Hi I am reviewing the example of Barra risk model in the following document page 23 there is the statement:

"Estimating a covariance matrix for, say, 3,000 stocks requires data for at least 3,000 periods.

Why the number of periods has to be [greater than or] equal to the number of stocks?

Covariances and variances of the stocks can be measured for any number of periods, cannot they? I don't get the point here. Can anybody please clarify?

  • $\begingroup$ If you use less than 3000 periods the resulting variance covariance matrix will not be positive definite (it will be only positive semidefinite). This causes some problems when working with such a $\Sigma$ matrix (although there are also ways to get around them). For example $\Sigma^{-1}$ will not exist :(( $\endgroup$ – Alex C May 14 '18 at 0:50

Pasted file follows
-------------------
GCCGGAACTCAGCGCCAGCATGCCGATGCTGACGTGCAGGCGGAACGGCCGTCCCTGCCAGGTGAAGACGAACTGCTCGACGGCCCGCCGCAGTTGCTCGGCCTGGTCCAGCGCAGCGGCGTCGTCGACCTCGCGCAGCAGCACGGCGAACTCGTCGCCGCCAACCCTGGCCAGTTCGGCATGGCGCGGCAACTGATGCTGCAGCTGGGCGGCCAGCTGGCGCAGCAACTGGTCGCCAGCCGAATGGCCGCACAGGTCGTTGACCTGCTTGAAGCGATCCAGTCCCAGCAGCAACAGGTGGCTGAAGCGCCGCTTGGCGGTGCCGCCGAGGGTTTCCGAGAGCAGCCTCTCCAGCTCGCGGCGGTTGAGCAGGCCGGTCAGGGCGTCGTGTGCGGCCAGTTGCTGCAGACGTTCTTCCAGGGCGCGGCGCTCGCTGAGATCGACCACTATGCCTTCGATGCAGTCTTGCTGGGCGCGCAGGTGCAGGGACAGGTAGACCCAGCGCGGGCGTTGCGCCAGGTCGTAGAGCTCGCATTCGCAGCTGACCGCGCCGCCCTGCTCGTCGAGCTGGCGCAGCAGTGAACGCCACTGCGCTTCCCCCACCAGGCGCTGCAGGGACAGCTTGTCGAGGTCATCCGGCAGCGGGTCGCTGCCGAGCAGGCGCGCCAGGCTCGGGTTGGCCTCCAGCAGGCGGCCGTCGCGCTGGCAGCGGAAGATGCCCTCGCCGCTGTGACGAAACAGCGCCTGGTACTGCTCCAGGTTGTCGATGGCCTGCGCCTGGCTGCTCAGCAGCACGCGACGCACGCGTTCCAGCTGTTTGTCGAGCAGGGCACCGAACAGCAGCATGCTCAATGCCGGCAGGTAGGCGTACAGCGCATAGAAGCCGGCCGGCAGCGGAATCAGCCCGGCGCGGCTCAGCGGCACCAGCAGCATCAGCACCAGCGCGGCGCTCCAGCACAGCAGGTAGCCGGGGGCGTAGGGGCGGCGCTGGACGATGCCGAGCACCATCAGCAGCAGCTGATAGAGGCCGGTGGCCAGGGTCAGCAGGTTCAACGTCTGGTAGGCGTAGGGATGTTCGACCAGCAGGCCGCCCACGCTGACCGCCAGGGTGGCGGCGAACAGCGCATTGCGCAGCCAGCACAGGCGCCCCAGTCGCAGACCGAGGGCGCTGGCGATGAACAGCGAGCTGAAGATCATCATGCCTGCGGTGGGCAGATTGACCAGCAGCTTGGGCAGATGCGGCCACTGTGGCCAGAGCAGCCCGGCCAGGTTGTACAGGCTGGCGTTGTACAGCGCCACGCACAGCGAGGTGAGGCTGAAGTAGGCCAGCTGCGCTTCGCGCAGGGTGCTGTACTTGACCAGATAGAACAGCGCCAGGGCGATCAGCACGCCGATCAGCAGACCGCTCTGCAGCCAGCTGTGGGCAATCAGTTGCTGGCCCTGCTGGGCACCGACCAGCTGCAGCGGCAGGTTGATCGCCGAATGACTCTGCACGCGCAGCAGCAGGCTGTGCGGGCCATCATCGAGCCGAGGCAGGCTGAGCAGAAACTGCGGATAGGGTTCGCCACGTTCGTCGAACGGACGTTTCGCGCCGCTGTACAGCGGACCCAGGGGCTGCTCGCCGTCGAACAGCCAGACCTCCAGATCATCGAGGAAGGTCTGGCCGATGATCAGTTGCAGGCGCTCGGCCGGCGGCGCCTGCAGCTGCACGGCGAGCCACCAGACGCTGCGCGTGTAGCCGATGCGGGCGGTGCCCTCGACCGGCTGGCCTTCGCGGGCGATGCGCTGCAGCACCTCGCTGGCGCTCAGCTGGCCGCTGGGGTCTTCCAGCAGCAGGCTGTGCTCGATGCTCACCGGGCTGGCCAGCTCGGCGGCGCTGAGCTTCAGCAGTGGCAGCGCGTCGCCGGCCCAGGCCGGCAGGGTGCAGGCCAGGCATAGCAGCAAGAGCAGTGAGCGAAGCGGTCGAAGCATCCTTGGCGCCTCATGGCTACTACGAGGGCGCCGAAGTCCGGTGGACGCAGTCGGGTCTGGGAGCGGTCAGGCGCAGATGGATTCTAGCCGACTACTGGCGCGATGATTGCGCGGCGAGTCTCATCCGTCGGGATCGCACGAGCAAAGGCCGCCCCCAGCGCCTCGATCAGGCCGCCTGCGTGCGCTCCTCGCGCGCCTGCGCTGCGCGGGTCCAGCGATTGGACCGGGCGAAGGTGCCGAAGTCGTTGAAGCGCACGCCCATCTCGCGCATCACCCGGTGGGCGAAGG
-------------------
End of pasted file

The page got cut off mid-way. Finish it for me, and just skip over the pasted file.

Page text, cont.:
Look at the matrix A=[X1, X2, ... Xn]. Xn is a time series with m points for stock n, then A is a matrix with size mxn. Think A as a information transformation from time space to stock space. if m < n, obviously you cannot recover all information of n stock. Or put it in a another way, you cannot identify which stock with any given time series if m < n.


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